The fourth installment in the Thor franchise, in its very insistent use of warrior culture as the defining trait for living and dying well, invites us to consider the flip side of the metaphor. What are we to do with those for whom this warrior narrative does not work? Indeed, most souls will not leave their earthly bodies on the battlefield. For those whose decline is slow, whose journey is of weakening physical and/or cognitive strength, does this metaphor ‘work’? How can one fight without strength? How can one make life a battlefield for heroic sacrifice when a once simple task like brushing one’s teeth becomes a burdensome and exhausting task? The terrain of ordinary life, when turned into a battlefield, becomes a place of exhaustion and defeat.

Australian feminist theologian Lauren McGrow brings a well-constructed critique to the war metaphor so often used when describing human encounter with illness. She explains: ‘Conflict metaphors also split us off from our own bodies and the realities of embodiment and death in this world. We are disassociated from an alien within that is in fact, the circumstance of our lives’ (see ‘The War Against COVID-19 and Body Theology: A Relational Response’, Journal of Feminist Studies in Religion 37, no. 2, 103-118).

One of the reasons this metaphor has been on my mind recently is my talks with my 94-year-old grandfather. His physical abilities have dramatically decreased in recent months. Mere months ago, he was writing word puzzles and riddles to send out to his Sunday School class during the lockdowns and helping put together lunch bags for school children. But after a fall and a couple of hospital stays this year, he now lives out the daily ordeal of mustering enough strength to accomplish the mundane and ordinary tasks of getting out of bed, brushing his teeth and even eating. The war metaphor just does not meet him in these moments of ageing.

Searching for other metaphors to better frame this experience, I re-read the autobiographical document he wrote a few years ago. My grandfather was born in the year of the dragon, and in Chinese mythology the dragon is not a violent beast to be defeated but a symbol of wisdom, power and authority. Among the oldest images of dragons in Asia are images of the ouroboros, Greek for tail-devourer. These images depict a serpent or dragon in circular posture either chasing or devouring its own tail.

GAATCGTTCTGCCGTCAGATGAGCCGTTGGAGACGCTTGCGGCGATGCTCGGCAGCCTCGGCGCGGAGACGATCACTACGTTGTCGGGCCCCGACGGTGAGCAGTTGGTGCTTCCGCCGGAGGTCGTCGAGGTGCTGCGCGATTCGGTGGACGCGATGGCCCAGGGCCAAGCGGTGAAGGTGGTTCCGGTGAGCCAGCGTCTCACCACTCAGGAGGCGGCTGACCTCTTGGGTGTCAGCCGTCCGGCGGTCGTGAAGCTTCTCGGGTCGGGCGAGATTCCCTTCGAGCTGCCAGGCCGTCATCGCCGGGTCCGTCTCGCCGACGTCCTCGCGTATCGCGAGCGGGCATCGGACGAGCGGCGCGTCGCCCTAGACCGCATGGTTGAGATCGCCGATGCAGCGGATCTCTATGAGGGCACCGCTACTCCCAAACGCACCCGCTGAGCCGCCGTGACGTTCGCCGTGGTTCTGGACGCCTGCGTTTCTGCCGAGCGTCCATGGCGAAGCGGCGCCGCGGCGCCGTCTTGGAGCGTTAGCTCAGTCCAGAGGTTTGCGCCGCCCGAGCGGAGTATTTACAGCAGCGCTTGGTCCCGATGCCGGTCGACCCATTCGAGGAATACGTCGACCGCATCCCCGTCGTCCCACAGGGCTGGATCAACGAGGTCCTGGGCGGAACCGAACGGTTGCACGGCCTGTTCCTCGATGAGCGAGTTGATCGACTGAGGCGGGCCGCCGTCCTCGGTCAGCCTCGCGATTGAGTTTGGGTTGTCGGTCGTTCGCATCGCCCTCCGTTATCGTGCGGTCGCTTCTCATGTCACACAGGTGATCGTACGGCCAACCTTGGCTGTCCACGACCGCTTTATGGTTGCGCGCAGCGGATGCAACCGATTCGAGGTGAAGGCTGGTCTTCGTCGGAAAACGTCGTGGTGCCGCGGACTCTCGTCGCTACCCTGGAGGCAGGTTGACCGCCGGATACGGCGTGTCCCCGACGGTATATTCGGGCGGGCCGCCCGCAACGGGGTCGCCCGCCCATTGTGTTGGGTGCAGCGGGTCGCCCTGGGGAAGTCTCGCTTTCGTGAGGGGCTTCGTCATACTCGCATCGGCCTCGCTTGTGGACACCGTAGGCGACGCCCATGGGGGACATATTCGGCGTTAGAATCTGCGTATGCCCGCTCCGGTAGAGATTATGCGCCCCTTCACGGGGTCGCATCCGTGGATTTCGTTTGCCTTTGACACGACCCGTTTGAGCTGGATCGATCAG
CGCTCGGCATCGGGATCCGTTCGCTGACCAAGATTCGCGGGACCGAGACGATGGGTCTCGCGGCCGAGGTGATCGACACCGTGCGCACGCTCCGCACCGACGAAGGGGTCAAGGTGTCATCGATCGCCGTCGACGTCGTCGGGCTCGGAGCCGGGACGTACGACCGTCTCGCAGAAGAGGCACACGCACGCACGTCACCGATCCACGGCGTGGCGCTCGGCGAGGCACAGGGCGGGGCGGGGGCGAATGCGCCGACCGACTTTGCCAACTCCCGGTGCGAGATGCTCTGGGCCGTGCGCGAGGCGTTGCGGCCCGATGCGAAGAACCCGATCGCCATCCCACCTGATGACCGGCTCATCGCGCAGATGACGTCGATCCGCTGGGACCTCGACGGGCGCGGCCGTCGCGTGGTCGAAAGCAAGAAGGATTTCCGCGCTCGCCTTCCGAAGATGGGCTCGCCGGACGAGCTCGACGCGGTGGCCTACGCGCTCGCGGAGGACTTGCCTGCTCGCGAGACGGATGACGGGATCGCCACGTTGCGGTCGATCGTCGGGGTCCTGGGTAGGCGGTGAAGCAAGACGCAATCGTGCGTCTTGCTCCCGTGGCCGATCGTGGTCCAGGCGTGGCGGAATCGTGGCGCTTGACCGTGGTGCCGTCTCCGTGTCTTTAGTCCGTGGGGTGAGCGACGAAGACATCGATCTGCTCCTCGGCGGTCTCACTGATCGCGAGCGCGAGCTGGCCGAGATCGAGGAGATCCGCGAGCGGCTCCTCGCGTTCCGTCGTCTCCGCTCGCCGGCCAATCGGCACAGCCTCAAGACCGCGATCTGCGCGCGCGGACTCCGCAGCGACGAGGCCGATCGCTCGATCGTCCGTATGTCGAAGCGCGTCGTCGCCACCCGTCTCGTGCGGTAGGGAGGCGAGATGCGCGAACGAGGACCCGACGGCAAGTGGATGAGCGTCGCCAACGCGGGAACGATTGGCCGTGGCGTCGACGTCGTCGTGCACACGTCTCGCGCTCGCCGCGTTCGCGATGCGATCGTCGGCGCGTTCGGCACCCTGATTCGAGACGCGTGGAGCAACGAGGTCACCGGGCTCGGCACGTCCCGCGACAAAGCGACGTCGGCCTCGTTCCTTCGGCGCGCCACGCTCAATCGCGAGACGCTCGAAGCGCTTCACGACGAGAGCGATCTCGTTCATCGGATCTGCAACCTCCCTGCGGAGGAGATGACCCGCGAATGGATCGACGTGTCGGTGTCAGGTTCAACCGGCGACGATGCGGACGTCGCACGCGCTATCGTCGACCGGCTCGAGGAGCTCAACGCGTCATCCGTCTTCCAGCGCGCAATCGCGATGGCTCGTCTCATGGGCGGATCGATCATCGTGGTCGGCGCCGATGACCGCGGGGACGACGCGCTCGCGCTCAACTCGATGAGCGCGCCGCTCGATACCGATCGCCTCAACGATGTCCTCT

At first glance, with our perceptions coloured by a capitalist pursuit of production and efficiency at all costs, this image may seem like a perfect representation of futility. But futility has not been the essence that has captured artisans and beholders for millennia. Rather, it is the temporality held within the image that gives it its potency. The symbol speaks to the cycle of life, death, rebirth and continual return. It depicts movement — even in the act of seeming destruction, it feeds itself. From a Christian perspective, one may say it even hints at resurrection renewal. But perhaps most powerfully, the ouroboros speaks to the inevitability and beauty of change.

This symbol invites us to consider illness and ageing not as a foe to be defeated, but as a fundamental process within the life-death cycle itself. It does not require of us a fight or a battle. It does not reward only the ‘victors’. It propels us to acknowledge, and perhaps even accept, those inevitable changes that come with being bound to one another within time.

There are many metaphors and symbols out there to be explored. I invite each of us to look for other imagery and metaphors beyond battle and war as a way of confronting the powerlessness we feel with ageing, illness and end of life. In the meantime, consider the great dragon – ever circling, ever changing and ever turning with the tide of time.

 

Michael J. Toy is currently in his second year of PhD studies in Religious Studies at Te Herenga Waka Victoria University of Wellington studying digital religion in New Zealand. He also serves as Public Theologian for the Student Christian Movement Aotearoa. When away from his desk, he can be found training for the next marathon or searching for the best noodles in Wellington.